Wow, 6 years! Congrats. I can also focus too much on pageviews and it’s not healthy. I don’t have amazing numbers, but I get decent engagement, which makes me happy. I wish I would have gone self-hosted earlier simply because I felt others took me more seriously, and I took myself more seriously as well (of course, forking over $120 to get started doesn’t hurt). Thanks for sharing these. I love your personal posts and really resonate with your voice!

  • Reply Michelle September 15, 2014 at 14:07

    Love this! One big mistake I made was not getting self-hosted early enough. I didn’t think it was a big deal and I stayed on Blogger for too long.

  • Reply Kassandra @ More Than Just Money September 15, 2014 at 14:12

    Thanks for sharing 6 years worth of perspective because that’s pretty hard to find in the blogging world.

  • Reply Amanda @ MoveLoveEat September 15, 2014 at 16:32

    Wow, six years!! Congratulations!
    I feel you on the blog stat checking, they are always so all over the place I try not too check them too often but it can get a bit compulsive!

  • Reply Jayson @ Monster Piggy Bank September 15, 2014 at 22:28

    Experience really defines it all. Based on what you just listed, it feels like it’s genuine and really based on experience. Six years of blogging? I think you can be a blogging coach for new bloggers out there.

  • Reply Holly@ClubThrifty September 16, 2014 at 01:11

    I agree that it is easy to get burnt out. There are times when I literally have nothing to say. I usually just skip those days instead of forcing something.

  • Reply Stefanie @ The Broke and Beautiful Life September 16, 2014 at 02:36

    It’s when I get super honest, even controversially so, that I find I have the most success.

  • Reply The Asian Pear September 16, 2014 at 03:43

    Happy Blogversary! Congrats on 6 years of blogging. 🙂 I wholeheartedly agreed with everything written. Bravo.

  • Reply Addison @ Cashville Skyline September 16, 2014 at 05:55

    Congratulations on six years of blogging – what an accomplishment! As a younger blogger, I appreciate reading your tips and tricks. I’ve enjoyed reading!

  • Reply Stephany September 16, 2014 at 06:13

    Happy six year blogiversary!

    I honestly can’t remember the last time I checked my stats. I think I just realized that my blog is a hobby and nothing more. When it stops being fun, I’ll stop blogging. But I know if I started seeing my blog as a business, as a way to make money, that’s when it would stop becoming fun. I’ve seen way too many bloggers sell out and it really makes me stop listening to what they’re saying or even believing in anything they write – who knows if it’s what they actually believe or are just shilling for a company!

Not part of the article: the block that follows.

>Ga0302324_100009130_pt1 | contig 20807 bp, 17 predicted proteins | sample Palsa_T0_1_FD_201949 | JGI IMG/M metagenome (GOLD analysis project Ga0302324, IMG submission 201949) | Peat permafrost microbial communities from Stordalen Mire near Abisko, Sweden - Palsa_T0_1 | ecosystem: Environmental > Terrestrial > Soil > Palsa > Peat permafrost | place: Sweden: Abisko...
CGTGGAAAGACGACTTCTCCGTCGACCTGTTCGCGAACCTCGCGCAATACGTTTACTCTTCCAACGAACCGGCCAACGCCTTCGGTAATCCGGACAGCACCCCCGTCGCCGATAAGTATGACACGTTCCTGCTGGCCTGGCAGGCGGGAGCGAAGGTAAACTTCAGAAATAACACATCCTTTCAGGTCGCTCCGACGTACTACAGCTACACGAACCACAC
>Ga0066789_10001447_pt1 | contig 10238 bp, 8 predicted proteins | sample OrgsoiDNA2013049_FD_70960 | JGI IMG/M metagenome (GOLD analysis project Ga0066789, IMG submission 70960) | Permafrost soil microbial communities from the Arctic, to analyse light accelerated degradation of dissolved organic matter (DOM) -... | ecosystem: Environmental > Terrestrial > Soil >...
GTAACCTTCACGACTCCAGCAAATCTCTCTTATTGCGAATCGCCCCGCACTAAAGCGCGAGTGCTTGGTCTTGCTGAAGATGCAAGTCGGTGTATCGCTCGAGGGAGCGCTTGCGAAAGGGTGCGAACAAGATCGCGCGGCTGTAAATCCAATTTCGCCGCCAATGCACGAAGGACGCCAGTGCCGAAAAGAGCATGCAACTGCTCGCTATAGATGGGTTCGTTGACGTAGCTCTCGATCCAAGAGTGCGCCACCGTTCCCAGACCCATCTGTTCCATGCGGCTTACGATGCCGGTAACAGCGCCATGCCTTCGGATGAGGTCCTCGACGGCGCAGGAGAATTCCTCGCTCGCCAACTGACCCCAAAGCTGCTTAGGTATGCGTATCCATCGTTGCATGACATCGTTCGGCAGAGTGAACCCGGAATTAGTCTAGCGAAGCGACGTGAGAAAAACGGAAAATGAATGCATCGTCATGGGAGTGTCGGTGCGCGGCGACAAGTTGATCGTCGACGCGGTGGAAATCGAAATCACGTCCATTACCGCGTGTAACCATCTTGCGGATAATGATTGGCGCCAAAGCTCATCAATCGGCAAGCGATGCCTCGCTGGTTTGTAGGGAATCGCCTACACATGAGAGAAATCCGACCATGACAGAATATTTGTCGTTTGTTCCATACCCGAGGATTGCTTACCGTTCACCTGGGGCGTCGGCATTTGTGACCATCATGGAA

I don’t read too many PF blogs, but yours is one I really enjoy because you make it about so much more than PF, which I appreciate. Here’s to many more years!

  • Reply Newlyweds on a Budget September 16, 2014 at 08:37

    agreed..in the grand scheme of things, a blog is not the end all be all. I haven’t had much inspiration lately so have been laying low… I have a much more laid back approach to blogging than I have in the past.

  • Reply Pira September 16, 2014 at 13:49

    Wow, congrats on six years! Most people (myself included, half the time) burn out before reaching the one year mark. I always admire bloggers that stick it out for so long – it’s hard!

  • Reply Brandy @ Busted Budget September 17, 2014 at 00:17

    I also enjoy reading the personal posts more than the more formally-written. It really gives me a connection to the blog owner and that’s what I’m really looking for as a reader.

  • Reply Mutant Supermodel September 17, 2014 at 08:26

    Congratulations on your sixth year! I feel you on so many of these points. Being honest and open always gets the best response but sometimes, it is so honest it hurts. It’s therapy for me in that way. Sometimes therapy is painful. That’s what keeps leading me to burnout.
    I had a really hard time with monetizing the blog, not because I didn’t have interest from people– I did, I just felt totally conflicted. Now I just have the Amazon affiliates thingy. That’s all. I haven’t gotten anything from it in months but I haven’t been writing either so it makes sense.

    Keep it up!

  • Reply Nell September 23, 2014 at 10:47

    Thanks for the great post. I’ve struggled with a lot of the things you mentioned in my past year of blogging. Finding the balance between honesty and not giving too much away is probably hardest. That and the stats (trying not to worry about the stats…)